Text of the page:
NCC Financial v. Investar Bank

Case Type:
Case Status:
21-30291 (5th Circuit, Apr 14,2022) Not Published
In a per curiam opinion, like the United States District Court for the Middle District of Louisiana (DC), the U.S. Court of Appeals for the Fifth Circuit (Circuit) affirmed the decision of the U.S. Bankruptcy Court for the Middle District of Louisiana (BC) to disallow a proof of claim (POC) filed in the bankruptcy case of W Resources L.L.C. (DR) by a creditor, NCC Financial L.L.C. (NCC), whose mortgage on certain DR properties, its POC's very basis, secured debts that the DR never ended up procuring regardless of the substantial debt that the DR's manager owed under a separate contract.
Procedural context:
NCC had waited. The DR, a Louisiana limited liability company, had filed its petition for chapter 11 bankruptcy on July 23, 2018 (the Petition Date). In December 2018, NCC, a counterparty to a prepetition mortgage contract with the DR (the Mortgage) for which the DR specifically owed no payment up to the Petition Date as well as a personal loan agreement (the Loan Agreement) and promissory note (the Note) with Michael Worley, the DR's sole member and manager, pursuant to which Michael Worley (Worley), identified as the "individual" borrower, borrowed $8 million, submitted the POC. For over $8 million, the POC was supported by the Mortgage, which was with the DR, and the Loan Agreement and Note, which were with Worley. The POC was challenged in the spring of 2019. Investar Bank, N.A. (Investar), which held a secured interest in the same DR-owned properties in and around East Baton Rouge Parish covered by the Mortgage (the Mortgaged Properties), initiated an adversary proceeding seeking a determination that its mortgages were entitled to first priority. Later, Investar, joined by the W Resources Liquidating Trust (the Trust) and Investar Bank, N.A. (Investar), sought summary judgment rejecting NCC's unsecured and secured claims. Essentially, because the DR never owed NCC anything, Investar argued, the Mortgage between the DR and NCC secured nothing, rendering it unenforceable as a matter of law. And because the Mortgage was invalid, Investar concluded, NCC had no claim against the DR. Accordingly, Investar and the Trust asked the BC to disallow the POC and declare NCC's mortgage on the DR's real property invalid and unenforceable. The BC agreed with Investar and the Trust, not only rejecting rejected NCC's efforts to introduce parol evidence to clarify or reform the mortgage but also finding it unenforceable for a lack of any underlying indebtedness. NCC timely appealed to the DC, which affirmed on state law grounds, and then the Circuit.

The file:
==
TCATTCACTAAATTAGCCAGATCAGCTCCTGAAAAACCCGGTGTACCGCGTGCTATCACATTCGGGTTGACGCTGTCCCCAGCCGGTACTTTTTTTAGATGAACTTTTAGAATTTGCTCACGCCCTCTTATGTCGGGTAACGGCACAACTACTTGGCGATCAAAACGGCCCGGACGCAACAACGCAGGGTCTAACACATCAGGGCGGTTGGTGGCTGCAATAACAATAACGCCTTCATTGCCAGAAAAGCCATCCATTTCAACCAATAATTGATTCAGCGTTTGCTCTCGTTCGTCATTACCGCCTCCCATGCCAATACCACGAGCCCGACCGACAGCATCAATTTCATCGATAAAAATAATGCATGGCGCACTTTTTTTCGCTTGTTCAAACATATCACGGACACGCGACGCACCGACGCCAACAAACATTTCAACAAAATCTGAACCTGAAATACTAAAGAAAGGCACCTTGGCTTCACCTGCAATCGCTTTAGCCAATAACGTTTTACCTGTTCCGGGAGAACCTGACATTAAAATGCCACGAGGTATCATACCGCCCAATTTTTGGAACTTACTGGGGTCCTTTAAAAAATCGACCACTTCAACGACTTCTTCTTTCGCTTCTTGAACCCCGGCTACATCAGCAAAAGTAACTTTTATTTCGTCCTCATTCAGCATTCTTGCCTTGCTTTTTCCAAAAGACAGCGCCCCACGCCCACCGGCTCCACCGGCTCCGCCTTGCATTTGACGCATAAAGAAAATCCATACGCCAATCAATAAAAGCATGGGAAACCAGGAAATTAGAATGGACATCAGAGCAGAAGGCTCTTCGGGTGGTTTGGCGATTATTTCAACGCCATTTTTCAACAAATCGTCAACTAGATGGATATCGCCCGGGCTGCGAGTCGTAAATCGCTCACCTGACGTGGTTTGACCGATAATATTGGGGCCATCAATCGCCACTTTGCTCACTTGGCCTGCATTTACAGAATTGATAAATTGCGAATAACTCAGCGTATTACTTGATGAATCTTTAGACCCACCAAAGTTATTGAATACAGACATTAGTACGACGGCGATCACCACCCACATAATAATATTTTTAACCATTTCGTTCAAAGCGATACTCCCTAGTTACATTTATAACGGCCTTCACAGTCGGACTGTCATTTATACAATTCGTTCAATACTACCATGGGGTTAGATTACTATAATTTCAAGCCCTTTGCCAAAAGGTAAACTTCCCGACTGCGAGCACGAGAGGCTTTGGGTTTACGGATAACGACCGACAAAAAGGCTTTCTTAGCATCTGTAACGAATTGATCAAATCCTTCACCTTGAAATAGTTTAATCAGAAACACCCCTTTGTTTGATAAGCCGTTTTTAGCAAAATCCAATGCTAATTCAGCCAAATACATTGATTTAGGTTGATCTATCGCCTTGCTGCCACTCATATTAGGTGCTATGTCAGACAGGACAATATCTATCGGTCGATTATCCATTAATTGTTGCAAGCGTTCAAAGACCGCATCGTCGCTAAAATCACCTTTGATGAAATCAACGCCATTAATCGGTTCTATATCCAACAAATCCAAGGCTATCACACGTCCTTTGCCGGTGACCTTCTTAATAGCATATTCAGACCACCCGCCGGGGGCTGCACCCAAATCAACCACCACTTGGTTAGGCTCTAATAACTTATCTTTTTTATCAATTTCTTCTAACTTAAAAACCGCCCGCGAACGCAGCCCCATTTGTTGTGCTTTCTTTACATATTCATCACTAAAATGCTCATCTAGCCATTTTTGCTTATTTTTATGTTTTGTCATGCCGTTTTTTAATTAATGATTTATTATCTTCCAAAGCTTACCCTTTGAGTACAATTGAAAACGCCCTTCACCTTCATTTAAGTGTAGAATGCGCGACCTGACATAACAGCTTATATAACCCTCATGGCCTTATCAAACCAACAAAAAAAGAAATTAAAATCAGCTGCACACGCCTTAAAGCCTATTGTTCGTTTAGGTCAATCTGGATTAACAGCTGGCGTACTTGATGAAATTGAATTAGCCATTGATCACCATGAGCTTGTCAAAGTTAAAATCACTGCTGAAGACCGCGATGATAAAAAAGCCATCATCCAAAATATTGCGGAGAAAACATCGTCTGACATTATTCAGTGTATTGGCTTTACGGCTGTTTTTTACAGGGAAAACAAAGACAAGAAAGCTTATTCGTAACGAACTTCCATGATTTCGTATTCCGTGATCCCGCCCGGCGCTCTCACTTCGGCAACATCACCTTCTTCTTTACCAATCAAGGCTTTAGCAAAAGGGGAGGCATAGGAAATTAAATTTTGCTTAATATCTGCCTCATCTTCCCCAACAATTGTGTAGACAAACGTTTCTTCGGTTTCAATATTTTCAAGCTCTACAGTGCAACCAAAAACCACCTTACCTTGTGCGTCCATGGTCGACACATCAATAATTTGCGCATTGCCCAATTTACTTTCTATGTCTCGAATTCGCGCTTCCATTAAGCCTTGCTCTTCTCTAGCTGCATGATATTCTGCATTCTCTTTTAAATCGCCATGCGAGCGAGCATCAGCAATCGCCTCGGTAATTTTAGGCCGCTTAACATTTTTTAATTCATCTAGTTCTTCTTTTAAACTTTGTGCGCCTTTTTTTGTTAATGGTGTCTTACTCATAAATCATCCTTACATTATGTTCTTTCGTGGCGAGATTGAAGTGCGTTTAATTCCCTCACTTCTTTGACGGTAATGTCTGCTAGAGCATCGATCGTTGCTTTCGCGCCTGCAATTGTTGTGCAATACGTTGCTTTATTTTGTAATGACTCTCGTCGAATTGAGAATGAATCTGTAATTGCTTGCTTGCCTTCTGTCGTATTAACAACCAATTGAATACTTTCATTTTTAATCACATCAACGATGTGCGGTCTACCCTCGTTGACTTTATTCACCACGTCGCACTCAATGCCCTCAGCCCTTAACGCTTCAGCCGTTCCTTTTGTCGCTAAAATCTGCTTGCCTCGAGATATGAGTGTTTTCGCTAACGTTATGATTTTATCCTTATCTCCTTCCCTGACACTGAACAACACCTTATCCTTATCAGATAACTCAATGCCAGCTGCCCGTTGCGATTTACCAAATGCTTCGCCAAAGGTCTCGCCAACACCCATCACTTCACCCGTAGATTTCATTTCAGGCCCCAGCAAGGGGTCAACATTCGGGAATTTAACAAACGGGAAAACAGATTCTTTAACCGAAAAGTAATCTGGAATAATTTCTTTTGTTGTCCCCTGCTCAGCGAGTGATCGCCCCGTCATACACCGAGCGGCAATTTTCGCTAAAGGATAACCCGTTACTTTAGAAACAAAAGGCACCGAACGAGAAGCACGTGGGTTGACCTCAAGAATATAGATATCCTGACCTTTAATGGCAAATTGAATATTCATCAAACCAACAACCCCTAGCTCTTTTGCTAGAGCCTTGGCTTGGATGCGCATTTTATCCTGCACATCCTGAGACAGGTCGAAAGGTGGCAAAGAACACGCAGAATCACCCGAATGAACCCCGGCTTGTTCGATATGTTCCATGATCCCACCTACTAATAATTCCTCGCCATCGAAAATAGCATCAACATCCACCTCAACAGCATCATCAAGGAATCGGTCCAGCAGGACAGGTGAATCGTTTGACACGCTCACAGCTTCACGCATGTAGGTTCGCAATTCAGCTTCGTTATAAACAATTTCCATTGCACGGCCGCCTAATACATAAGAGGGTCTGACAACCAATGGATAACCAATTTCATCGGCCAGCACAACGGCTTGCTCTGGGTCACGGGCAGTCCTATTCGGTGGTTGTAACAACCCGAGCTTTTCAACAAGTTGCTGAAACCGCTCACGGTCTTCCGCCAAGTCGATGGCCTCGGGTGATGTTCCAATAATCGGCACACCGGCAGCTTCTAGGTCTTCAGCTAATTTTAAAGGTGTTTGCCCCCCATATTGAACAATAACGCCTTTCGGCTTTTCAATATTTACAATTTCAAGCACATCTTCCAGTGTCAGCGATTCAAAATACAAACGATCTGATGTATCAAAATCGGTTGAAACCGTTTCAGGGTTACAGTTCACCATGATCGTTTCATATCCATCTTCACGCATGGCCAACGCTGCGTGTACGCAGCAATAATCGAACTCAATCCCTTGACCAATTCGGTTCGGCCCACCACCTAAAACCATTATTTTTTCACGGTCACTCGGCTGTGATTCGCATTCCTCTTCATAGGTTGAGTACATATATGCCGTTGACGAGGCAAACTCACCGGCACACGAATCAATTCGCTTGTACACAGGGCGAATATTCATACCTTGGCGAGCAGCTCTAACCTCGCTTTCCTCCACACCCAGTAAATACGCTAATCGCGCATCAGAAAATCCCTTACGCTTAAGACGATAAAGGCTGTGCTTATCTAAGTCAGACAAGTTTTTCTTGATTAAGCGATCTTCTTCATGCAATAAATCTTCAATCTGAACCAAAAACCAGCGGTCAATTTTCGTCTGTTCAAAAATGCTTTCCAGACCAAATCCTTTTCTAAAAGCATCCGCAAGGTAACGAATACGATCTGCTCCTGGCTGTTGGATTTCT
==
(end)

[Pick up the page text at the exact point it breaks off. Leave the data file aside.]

As is standard, the contracts were executed on the same day. In the fall of 2015, Worley executed the Loan Agreement and Note, both in favor of NCC, in return for $8 million. Notably, the DR was not a borrower or signatory under either document, and each agreement identifies the borrower, Worley, as "an individual." Separately, the DR had entered into an mortgage agreement with NCC to secure debt to NCC with a mortgage on properties owned by the DR. This mortgage identified the DR as the "Mortgagor," defined the term "indebtedness" to mean "all obligations and liabilities of Mortgagor," and purported to encumber the Mortgaged Properties, all legally owned by the DR alone; additionally, the DR was the sole signatory to the mortgage. Over the next three years, even as Worley's full debt remained unpaid, the DR itself never incurred any debt to NCC under this mortgage accord. When the DR-but not Worley--turned to chapter 11 for relief, NCC filed the POC, its claim, though technically predicated on a debt owed by Worley as an "individual" under the Loan Agreement and Note, bootstrapped to the Mortgage in the DR's bankruptcy.
Edith H. Jones; Stephen A. Higginson; and Kyle S. Duncan

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